Player's Guide: Housing in Waterdeep

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Player's Guide: Housing in Waterdeep

Postby Ian » Sun Jan 28, 2007 1:07 pm

Intro Note wrote:Yes, I finally got this thread not only migrated to the new forums, but updated a bit for Waterdeep after originally writing it for Silverymoon. And there was much rejoicing. Also note: You don't need to actually pay for this stuff; if you don't, it's assumed you're renting something appropriate to your financial resources as chosen by you. (Though if you're a 1st-level monk claiming to live in a Sea Ward mansion, we are going to roll our eyes and laugh at you, then have our PCs call yours a lying liar.)

As a general rule of thumb, if you're making Craft checks, you can live in a place with a monthly cost up to a third of your monthly average result without much difficulty. This rule of thumb becomes less relevant as you gain in adventuring wealth.

There is an almost indescribably large variety of housing options available in Waterdeep, ranging from palatial noble estates down to ramshackle tenements and shantytowns, even down to a portion of the city that lies underground only because the streets were raised and other houses were built on top. Newcomers and long-time residents are both likely to be very interested in their various options, so I've finally gotten around to doing a quick writeup on them (based on the various costs and options presented in Cityscape).

Buildings are generally cheaper than the costs listed in the DMG, as in the city you're usually buying something pre-built, with no extraneous land, much less privacy, and no ability to build the home to your liking; the costs in the DMG probably reflect an average-quality structure freshly built to your specifications.

Housing is divided into three types, by quality:

Poor:
-- Where can you find it? The vast majority of the city's poor-grade housing can be found near the Docks, particularly on the west side--here is where housing supply tries vainly to keep up with demand, and where many newcomers without much coin find themselves settling. Such housing can also be found less frequently in southern Castle Ward, and even less in Trades Ward and South Ward.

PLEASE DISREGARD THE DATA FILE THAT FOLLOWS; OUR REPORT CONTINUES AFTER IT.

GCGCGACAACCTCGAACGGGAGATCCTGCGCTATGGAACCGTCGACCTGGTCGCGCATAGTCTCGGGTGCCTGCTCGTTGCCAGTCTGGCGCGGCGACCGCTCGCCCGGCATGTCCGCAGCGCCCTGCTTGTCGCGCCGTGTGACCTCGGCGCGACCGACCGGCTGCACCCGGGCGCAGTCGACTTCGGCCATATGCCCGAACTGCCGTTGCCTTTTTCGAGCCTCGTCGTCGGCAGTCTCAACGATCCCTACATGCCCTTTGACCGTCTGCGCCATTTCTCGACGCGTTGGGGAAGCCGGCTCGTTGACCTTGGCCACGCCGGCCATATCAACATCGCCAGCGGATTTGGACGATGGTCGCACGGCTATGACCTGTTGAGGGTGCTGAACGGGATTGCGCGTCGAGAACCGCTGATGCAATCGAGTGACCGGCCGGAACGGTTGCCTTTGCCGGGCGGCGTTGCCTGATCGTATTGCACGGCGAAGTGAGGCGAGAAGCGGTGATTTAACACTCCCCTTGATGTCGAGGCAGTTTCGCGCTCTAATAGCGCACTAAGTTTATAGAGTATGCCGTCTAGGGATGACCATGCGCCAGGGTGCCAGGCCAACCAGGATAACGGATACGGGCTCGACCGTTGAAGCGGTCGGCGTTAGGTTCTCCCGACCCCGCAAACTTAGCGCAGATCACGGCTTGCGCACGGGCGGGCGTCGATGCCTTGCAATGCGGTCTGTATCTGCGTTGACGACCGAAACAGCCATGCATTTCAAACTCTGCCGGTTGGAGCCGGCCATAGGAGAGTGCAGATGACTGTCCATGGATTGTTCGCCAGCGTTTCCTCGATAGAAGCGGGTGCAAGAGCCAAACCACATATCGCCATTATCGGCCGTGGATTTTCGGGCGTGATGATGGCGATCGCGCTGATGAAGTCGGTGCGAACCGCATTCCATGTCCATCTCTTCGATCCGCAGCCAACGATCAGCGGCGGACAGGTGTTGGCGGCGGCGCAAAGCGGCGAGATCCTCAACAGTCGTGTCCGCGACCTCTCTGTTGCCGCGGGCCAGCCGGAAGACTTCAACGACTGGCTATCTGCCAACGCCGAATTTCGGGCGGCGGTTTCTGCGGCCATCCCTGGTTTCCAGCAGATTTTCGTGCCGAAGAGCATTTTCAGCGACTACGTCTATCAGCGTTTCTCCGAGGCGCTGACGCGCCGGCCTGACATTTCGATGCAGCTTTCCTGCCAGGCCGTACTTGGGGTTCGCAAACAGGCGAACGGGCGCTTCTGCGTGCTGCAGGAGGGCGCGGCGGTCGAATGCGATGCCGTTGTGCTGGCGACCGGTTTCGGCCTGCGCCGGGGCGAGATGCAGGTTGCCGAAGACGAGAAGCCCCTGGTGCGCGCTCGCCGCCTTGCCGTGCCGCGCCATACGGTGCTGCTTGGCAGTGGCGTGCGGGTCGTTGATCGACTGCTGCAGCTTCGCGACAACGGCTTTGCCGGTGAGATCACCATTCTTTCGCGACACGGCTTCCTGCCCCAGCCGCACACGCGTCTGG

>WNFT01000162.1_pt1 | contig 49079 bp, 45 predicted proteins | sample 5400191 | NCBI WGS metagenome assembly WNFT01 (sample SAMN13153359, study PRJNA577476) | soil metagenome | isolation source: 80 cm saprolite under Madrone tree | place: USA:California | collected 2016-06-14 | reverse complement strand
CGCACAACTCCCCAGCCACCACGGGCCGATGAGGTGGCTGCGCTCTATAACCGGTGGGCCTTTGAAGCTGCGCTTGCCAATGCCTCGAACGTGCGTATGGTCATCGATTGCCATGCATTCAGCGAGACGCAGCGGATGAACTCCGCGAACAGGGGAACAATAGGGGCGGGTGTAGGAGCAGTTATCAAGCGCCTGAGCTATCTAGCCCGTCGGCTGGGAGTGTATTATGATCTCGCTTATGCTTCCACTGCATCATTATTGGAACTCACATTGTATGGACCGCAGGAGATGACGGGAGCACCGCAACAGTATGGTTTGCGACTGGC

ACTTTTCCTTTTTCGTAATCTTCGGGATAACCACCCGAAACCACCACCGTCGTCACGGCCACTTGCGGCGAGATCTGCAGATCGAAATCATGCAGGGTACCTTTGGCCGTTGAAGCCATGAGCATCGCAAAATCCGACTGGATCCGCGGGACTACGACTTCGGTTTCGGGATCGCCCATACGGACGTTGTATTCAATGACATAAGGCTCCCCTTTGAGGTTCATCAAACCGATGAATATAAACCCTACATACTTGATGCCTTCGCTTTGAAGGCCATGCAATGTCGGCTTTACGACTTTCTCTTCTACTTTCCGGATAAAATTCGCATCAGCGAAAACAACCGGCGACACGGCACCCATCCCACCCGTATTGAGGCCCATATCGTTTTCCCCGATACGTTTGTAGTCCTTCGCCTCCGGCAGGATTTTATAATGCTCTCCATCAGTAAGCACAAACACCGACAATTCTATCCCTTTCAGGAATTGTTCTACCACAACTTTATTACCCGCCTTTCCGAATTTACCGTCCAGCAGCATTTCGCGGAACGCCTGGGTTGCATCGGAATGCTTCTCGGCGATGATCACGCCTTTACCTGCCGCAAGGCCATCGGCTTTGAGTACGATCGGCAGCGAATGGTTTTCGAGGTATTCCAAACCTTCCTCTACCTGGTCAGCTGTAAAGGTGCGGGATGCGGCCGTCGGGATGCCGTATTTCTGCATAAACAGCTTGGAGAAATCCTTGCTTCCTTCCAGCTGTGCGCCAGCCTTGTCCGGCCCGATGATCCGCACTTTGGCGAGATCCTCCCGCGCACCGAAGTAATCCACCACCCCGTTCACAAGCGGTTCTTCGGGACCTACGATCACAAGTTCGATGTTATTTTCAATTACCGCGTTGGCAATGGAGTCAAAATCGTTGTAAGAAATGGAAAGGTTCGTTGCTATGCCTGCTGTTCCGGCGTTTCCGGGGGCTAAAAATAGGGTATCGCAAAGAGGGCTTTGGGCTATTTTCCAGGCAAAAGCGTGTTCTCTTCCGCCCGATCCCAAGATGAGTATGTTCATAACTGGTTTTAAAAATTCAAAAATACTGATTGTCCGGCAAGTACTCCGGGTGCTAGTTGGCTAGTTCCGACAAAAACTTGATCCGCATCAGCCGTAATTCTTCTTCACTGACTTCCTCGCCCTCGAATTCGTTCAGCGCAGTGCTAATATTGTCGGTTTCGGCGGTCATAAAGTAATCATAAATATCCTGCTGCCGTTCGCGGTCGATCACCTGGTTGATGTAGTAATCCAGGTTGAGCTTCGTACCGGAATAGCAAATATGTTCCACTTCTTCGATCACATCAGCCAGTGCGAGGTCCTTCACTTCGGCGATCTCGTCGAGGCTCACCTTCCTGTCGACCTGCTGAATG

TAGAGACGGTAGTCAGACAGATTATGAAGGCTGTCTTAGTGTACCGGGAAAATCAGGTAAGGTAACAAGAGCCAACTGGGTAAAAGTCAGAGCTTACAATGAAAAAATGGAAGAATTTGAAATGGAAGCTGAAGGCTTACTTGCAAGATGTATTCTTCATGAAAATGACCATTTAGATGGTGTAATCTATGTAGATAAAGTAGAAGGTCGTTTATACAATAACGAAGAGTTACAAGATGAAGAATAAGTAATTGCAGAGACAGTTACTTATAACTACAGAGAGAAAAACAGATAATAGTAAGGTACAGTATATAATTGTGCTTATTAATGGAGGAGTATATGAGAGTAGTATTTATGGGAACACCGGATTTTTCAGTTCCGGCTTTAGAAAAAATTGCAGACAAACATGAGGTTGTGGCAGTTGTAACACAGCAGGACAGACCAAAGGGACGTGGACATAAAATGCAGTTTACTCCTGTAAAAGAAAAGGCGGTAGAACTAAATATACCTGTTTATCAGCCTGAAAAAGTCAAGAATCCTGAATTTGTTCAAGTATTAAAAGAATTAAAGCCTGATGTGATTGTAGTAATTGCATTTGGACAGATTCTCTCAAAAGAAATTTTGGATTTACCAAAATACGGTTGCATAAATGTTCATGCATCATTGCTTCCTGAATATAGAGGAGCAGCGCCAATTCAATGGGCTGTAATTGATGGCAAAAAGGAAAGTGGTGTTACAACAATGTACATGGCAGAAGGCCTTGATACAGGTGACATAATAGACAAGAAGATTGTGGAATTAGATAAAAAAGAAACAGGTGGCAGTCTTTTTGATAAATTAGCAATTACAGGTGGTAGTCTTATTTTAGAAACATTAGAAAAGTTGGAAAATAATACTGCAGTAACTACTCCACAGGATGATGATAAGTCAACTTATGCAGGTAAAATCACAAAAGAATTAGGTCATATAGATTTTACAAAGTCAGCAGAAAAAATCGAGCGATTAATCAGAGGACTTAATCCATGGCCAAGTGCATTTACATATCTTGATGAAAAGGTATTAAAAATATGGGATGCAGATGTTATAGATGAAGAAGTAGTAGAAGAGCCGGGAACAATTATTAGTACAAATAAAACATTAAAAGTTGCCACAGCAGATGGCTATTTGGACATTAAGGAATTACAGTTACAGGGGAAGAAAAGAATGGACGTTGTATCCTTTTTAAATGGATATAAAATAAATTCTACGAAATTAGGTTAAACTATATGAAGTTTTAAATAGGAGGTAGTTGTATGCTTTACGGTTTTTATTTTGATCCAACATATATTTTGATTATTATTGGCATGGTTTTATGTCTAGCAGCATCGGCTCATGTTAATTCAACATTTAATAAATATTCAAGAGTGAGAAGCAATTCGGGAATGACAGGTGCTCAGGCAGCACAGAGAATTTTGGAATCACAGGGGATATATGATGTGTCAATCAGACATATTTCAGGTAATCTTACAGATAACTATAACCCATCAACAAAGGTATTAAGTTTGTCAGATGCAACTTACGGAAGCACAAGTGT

-- What does it look like? There is little to distinguish housing between the races at this level: elves, dwarves, humans, and all the other races live in more or less the same sorts of places, and usually have the same sorts of professions. Shacks, row houses, tenements, and cramped apartments are the norm in this sort of neighborhood: one to three rooms, of cheap construction, with a chamber pot and a bed that amounts to a pallet, a straw mattress and a threadbare blanket.

At the high end, these buildings are in poor condition but relatively clean and safe, while on the lower end they tend to be odorous, stained, infested with vermin, possibly threatening collapse, and dens of scum and villainy (where your own bedroom might involve an EL 2 encounter, and not of the sexy kind).

-- What sorts of businesses/people/entertainment do you find here? The smell of fish (fresh, rotten, fried, and on ice) permeates the docks, while other areas reek of tanneries or other foul-smelling trades, along with the smell of unwashed people. Many shops in these areas are simply stalls or wagons. Leatherworkers, fishmongers, brickmakers, lumberyards, net- and basket-weavers, and livestock yards are common businesses.

Among legal trades, one would also come here to find basic laborers, building or ship painters, street performers, moneylenders, teamsters, limners, porters and runners. Those looking for seedier folk, including fences, toughs, thieves, gamblers, and prostitutes would also be wise to start here.

Most entertainment is through local street performers (acrobats, jugglers, buffoons, and musicians are by far the most common) and bawdy, vaudeville-style performances put on during the evenings. Five coppers gets one into one of the latter performances, though not necessarily a seat. Shraehouses are also common--little hole-in-the-wall taverns that rarely seat more than a dozen, with poor lighting and food/drink of wildly varying quality, many folk come to these places to simply drink their nights away.

-- How much does it cost? Inns of this sort run 2 sp per night. Renting a place of this sort runs 1d4 gp per month, while buying a place of this sort runs 1d4x100 gp. (Specific cost is determined by both quality and size.) People who live here rarely have the money to buy, however--usually they'll choose to rent somewhere else, while slum-lords will buy places here to rent to newcomers.

If you can't rake up even this much cash, this is still the sort of place you probably live, but instead you're sleeping on benches, beneath bridges, or in alleys (where I hope you wake up before the morning emptying of the chamberpots), and eating whatever you can steal from street vendors.

Average:
-- Where can you find it? This is the most common type of housing in Waterdeep, reflecting the city's middle class, and can be found more or less everywhere not covered by the poor or fine housing described above and below. The newest structures tend to be found in eastern North Ward, but quality varies by specific neighborhood.